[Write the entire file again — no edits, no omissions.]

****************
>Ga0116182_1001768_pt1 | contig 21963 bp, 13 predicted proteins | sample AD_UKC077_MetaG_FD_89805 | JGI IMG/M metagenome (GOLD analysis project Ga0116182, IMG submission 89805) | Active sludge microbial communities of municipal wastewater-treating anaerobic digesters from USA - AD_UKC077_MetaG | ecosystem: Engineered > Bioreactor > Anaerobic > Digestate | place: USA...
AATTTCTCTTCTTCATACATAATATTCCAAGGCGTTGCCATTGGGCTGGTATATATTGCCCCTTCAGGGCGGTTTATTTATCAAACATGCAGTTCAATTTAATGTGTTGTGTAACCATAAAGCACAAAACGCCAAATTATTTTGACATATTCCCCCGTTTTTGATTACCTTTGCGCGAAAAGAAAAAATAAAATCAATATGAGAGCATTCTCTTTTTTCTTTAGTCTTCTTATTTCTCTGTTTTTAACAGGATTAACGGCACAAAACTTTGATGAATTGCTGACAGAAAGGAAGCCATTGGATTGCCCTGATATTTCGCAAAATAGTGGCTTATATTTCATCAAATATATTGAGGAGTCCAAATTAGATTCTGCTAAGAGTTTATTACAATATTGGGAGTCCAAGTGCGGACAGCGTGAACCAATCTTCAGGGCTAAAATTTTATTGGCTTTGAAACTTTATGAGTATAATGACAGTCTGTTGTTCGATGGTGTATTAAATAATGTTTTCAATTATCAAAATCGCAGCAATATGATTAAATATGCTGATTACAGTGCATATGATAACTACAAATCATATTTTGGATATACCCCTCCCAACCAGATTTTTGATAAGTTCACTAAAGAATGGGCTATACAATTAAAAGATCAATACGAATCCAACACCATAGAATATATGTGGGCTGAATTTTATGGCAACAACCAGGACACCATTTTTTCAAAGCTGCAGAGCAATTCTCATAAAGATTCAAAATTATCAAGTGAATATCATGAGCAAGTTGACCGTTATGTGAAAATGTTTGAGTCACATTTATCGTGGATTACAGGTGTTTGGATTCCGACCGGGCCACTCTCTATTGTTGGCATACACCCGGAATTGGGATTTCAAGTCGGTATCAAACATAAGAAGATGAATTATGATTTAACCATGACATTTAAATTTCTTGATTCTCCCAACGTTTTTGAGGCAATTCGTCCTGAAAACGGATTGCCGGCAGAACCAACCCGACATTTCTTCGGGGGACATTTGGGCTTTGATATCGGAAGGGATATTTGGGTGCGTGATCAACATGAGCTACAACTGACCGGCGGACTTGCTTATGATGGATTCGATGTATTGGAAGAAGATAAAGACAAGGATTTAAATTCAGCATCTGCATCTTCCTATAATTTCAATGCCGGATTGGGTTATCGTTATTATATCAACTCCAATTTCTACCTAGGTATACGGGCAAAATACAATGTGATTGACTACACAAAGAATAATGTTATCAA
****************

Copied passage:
>Ga0116182_1001768_pt1 | contig 21963 bp, 13 predicted proteins | sample AD_UKC077_MetaG_FD_89805 | JGI IMG/M metagenome (GOLD analysis project Ga0116182, IMG submission 89805) | Active sludge microbial communities of municipal wastewater-treating anaerobic digesters from USA - AD_UKC077_MetaG | ecosystem: Engineered > Bioreactor > Anaerobic > Digestate | place: USA...
AATTTCTCTTCTTCATACATAATATTCCAAGGCGTTGCCATTGGGCTGGTATATATTGCCCCTTCAGGGCGGTTTATTTATCAAACATGCAGTTCAATTTAATGTGTTGTGTAACCATAAAGCACAAAACGCCAAATTATTTTGACATATTCCCCCGTTTTTGATTACCTTTGCGCGAAAAGAAAAAATAAAATCAATATGAGAGCATTCTCTTTTTTCTTTAGTCTTCTTATTTCTCTGTTTTTAACAGGATTAACGGCACAAAACTTTGATGAATTGCTGACAGAAAGGAAGCCATTGGATTGCCCTGATATTTCGCAAAATAGTGGCTTATATTTCATCAAATATATTGAGGAGTCCAAATTAGATTCTGCTAAGAGTTTATTACAATATTGGGAGTCCAAGTGCGGACAGCGTGAACCAATCTTCAGGGCTAAAATTTTATTGGCTTTGAAACTTTATGAGTATAATGACAGTCTGTTGTTCGATGGTGTATTAAATAATGTTTTCAATTATCAAAATCGCAGCAATATGATTAAATATGCTGATTACAGTGCATATGATAACTACAAATCATATTTTGGATATACCCCTCCCAACCAGATTTTTGATAAGTTCACTAAAGAATGGGCTATACAATTAAAAGATCAATACGAATCCAACACCATAGAATATATGTGGGCTGAATTTTATGGCAACAACCAGGACACCATTTTTTCAAAGCTGCAGAGCAATTCTCATAAAGATTCAAAATTATCAAGTGAATATCATGAGCAAGTTGACCGTTATGTGAAAATGTTTGAGTCACATTTATCGTGGATTACAGGTGTTTGGATTCCGACCGGGCCACTCTCTATTGTTGGCATACACCCGGAATTGGGATTTCAAGTCGGTATCAAACATAAGAAGATGAATTATGATTTAACCATGACATTTAAATTTCTTGATTCTCCCAACGTTTTTGAGGCAATTCGTCCTGAAAACGGATTGCCGGCAGAACCAACCCGACATTTCTTCGGGGGACATTTGGGCTTTGATATCGGAAGGGATATTTGGGTGCGTGATCAACATGAGCTACAACTGACCGGCGGACTTGCTTATGATGGATTCGATGTATTGGAAGAAGATAAAGACAAGGATTTAAATTCAGCATCTGCATCTTCCTATAATTTCAATGCCGGATTGGGTTATCGTTATTATATCAACTCCAATTTCTACCTAGGTATACGGGCAAAATACAATGTGATTGACTACACAAAGAATAATGTTATCAA